Asynchronous recovery of predators and prey conditions resilience to drought in a neotropical ecosystem

Sci Rep. 2022 May 19;12(1):8392. doi: 10.1038/s41598-022-12537-2.


The predicted increase in the intensity and frequency of drought events associated with global climate change will impose severe hydrological stress to freshwater ecosystems, potentially altering their structure and function. Unlike freshwater communities’ direct response to drought, their post-drought recovery capacities remain understudied despite being an essential component driving ecosystem resilience. Here we used tank bromeliad as model ecosystem to emulate droughts of different duration and then assess the recovery capacities of ecosystem structure and function. We followed macroinvertebrate predator and prey biomass to characterize the recovery dynamics of trophic structure (i.e. predator-prey biomass ratio) during the post-drought rewetting phase. We showed that drought significantly affects the trophic structure of macroinvertebrates by reducing the predator-prey biomass ratio. The asynchronous recovery of predator and prey biomass appeared as a critical driver of the post-drought recovery trajectory of trophic structure. Litter decomposition rate, which is an essential ecosystem function, remained stable after drought events, indicating the presence of compensatory effects between detritivores biomass and detritivores feeding activity. We conclude that, in a context of global change, the asynchrony in post-drought recovery of different trophic levels may impact the overall drought resilience of small freshwater ecosystems in a more complex way than expected.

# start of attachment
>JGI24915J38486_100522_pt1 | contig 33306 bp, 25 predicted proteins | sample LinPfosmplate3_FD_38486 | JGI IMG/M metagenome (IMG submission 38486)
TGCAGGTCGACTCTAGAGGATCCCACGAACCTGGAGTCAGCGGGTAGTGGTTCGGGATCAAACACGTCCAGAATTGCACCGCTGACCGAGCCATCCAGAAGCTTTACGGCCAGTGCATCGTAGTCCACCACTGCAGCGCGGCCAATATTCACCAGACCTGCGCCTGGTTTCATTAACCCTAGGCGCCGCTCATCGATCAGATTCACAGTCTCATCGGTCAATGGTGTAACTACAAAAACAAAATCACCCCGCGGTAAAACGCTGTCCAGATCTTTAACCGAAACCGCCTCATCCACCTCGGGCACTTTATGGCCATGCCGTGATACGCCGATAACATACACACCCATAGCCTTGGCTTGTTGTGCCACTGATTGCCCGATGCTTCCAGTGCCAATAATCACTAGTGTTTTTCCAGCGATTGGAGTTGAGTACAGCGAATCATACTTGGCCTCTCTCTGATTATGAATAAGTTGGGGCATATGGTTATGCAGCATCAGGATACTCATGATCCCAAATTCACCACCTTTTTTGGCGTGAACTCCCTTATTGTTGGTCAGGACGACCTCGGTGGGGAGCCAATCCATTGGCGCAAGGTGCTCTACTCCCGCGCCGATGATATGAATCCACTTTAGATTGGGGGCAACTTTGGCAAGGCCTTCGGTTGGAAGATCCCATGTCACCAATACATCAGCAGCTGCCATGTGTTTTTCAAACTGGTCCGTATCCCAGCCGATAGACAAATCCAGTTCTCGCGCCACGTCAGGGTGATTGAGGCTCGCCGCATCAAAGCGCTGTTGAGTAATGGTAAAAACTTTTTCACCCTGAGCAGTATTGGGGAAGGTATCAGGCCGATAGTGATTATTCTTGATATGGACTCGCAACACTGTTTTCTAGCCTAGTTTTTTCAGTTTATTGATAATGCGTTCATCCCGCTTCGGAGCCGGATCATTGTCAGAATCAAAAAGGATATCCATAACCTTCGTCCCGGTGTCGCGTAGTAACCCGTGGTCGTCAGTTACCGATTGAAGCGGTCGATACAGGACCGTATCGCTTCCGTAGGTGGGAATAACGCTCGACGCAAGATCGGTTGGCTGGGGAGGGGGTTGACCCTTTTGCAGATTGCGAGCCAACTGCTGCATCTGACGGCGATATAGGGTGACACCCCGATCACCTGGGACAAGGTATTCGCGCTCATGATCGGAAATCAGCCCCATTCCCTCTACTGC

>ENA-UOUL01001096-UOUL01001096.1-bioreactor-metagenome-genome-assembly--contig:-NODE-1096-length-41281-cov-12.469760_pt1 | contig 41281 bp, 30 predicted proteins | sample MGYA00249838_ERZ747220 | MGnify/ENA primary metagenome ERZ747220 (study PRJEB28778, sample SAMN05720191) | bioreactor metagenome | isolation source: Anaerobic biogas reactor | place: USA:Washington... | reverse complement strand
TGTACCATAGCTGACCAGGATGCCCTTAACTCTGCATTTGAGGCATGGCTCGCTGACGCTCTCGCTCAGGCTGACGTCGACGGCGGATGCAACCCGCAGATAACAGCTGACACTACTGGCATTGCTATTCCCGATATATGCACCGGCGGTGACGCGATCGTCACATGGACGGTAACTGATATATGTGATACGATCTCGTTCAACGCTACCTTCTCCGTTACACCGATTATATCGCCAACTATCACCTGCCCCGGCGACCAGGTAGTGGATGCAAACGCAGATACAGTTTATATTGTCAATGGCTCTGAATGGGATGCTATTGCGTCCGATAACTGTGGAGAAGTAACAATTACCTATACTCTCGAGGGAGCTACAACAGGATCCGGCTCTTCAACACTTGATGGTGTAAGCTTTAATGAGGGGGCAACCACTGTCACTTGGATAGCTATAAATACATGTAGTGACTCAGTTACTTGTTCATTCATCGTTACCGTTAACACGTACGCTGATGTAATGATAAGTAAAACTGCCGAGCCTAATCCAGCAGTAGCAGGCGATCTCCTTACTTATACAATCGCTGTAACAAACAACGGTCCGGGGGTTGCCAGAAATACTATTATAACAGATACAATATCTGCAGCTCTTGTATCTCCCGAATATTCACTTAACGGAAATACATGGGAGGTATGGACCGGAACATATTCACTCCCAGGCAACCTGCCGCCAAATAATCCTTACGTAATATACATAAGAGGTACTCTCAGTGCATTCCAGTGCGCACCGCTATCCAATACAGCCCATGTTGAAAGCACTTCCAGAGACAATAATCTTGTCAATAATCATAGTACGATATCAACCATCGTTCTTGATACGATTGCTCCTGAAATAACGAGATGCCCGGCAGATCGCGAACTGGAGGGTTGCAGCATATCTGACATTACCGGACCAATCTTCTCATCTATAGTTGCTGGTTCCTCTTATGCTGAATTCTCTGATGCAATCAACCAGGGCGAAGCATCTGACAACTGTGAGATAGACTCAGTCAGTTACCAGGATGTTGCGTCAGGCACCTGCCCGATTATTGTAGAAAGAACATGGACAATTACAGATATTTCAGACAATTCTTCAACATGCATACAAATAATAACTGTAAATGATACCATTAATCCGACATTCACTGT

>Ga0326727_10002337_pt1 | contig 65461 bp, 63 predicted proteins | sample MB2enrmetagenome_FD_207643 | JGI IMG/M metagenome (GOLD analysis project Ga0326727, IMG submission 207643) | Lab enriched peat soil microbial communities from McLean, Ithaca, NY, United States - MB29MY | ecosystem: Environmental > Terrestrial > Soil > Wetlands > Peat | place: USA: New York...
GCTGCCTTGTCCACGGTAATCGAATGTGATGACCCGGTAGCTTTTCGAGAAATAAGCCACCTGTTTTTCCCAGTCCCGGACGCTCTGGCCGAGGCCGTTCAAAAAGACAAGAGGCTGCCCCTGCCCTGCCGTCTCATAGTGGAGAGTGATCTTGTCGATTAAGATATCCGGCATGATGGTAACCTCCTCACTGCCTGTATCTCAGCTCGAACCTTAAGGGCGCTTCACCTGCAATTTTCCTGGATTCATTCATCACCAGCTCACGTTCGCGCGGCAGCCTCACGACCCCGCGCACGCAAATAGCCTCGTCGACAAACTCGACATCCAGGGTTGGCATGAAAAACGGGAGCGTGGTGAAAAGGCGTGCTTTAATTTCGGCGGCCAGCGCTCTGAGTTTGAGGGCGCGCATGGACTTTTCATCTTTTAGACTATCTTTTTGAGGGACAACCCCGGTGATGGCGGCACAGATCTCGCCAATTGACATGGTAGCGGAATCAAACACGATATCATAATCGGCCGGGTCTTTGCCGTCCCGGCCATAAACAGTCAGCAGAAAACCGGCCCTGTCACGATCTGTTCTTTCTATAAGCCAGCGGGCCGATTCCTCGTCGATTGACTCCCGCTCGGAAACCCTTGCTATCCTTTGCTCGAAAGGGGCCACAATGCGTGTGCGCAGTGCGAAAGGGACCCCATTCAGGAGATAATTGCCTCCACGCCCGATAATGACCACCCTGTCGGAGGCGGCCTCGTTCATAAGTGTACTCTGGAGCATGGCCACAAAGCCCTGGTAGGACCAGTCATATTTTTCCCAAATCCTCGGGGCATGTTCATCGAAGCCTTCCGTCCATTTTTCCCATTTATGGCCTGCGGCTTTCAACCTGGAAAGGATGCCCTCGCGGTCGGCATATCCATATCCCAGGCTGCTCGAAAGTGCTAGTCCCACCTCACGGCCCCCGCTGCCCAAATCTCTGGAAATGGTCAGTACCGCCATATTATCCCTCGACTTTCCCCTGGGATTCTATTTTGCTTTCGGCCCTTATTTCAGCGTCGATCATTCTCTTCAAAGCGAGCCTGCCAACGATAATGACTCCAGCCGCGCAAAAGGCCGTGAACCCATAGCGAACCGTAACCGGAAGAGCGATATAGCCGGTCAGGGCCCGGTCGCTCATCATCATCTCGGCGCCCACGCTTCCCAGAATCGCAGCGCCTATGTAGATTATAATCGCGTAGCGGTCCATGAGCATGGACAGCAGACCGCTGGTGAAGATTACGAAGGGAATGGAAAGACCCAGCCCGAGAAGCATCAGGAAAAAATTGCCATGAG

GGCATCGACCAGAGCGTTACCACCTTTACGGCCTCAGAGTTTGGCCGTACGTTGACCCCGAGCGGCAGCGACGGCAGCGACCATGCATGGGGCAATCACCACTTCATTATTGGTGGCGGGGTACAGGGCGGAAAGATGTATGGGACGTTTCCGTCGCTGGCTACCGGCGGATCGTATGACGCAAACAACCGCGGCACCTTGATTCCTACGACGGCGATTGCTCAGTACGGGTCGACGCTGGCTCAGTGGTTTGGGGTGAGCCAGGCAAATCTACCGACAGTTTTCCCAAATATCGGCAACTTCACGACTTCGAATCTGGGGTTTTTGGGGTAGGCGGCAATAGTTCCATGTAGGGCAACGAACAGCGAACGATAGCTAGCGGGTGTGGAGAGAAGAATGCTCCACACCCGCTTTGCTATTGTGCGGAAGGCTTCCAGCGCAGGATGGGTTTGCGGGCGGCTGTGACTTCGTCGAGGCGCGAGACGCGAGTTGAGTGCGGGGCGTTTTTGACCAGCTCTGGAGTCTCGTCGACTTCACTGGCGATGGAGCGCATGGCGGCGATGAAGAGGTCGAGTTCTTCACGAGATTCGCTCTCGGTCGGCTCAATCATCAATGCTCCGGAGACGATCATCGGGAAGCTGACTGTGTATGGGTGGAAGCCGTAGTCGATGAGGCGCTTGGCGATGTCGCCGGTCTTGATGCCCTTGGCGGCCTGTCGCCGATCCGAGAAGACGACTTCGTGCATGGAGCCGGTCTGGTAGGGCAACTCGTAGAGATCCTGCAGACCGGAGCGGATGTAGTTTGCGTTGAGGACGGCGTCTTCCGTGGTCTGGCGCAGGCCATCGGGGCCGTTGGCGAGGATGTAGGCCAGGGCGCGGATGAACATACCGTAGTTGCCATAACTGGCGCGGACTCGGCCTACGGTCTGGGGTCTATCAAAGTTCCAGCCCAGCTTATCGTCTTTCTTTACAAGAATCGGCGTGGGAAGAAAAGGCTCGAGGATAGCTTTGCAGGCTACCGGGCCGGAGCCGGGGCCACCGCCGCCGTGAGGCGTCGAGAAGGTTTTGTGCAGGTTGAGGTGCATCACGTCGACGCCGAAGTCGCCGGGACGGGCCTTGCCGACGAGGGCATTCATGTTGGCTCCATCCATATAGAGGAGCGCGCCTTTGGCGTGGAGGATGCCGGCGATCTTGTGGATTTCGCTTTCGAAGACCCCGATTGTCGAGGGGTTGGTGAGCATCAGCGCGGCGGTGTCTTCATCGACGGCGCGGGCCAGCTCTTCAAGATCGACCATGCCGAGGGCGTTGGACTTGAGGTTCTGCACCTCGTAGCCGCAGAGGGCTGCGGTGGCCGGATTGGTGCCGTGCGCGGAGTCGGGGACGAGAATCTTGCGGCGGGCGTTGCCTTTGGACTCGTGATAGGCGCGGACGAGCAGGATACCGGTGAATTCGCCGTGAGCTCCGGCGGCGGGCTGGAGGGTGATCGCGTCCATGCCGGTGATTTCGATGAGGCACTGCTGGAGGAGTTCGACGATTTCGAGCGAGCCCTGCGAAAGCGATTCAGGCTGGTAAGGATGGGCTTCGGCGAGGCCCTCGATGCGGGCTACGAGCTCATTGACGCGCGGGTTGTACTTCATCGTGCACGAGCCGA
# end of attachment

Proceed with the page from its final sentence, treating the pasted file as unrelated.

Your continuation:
PMID:35589855 | PMC:PMC9120075 | DOI:10.1038/s41598-022-12537-2


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